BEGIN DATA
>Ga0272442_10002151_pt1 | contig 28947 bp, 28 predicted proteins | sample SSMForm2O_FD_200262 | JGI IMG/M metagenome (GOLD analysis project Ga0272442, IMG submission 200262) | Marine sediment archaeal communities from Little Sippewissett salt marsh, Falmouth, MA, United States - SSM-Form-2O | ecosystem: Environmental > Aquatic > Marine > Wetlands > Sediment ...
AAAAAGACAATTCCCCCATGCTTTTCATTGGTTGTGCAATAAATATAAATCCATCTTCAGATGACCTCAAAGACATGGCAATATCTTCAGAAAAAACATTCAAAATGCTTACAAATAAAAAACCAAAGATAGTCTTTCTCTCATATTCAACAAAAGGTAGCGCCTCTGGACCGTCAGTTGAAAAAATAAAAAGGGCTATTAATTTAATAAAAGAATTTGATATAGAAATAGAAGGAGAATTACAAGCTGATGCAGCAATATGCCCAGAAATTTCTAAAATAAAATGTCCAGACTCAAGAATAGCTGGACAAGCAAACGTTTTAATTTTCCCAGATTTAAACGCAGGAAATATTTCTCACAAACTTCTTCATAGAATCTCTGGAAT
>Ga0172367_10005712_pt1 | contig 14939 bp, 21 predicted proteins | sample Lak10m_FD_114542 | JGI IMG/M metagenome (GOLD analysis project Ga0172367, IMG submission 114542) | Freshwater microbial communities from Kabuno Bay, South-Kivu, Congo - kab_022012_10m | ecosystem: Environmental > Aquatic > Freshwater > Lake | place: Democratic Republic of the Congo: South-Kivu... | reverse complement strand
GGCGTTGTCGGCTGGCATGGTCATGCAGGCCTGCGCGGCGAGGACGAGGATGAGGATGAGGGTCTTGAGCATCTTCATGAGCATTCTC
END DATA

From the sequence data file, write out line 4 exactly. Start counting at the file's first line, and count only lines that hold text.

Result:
GGCGTTGTCGGCTGGCATGGTCATGCAGGCCTGCGCGGCGAGGACGAGGATGAGGATGAGGGTCTTGAGCATCTTCATGAGCATTCTC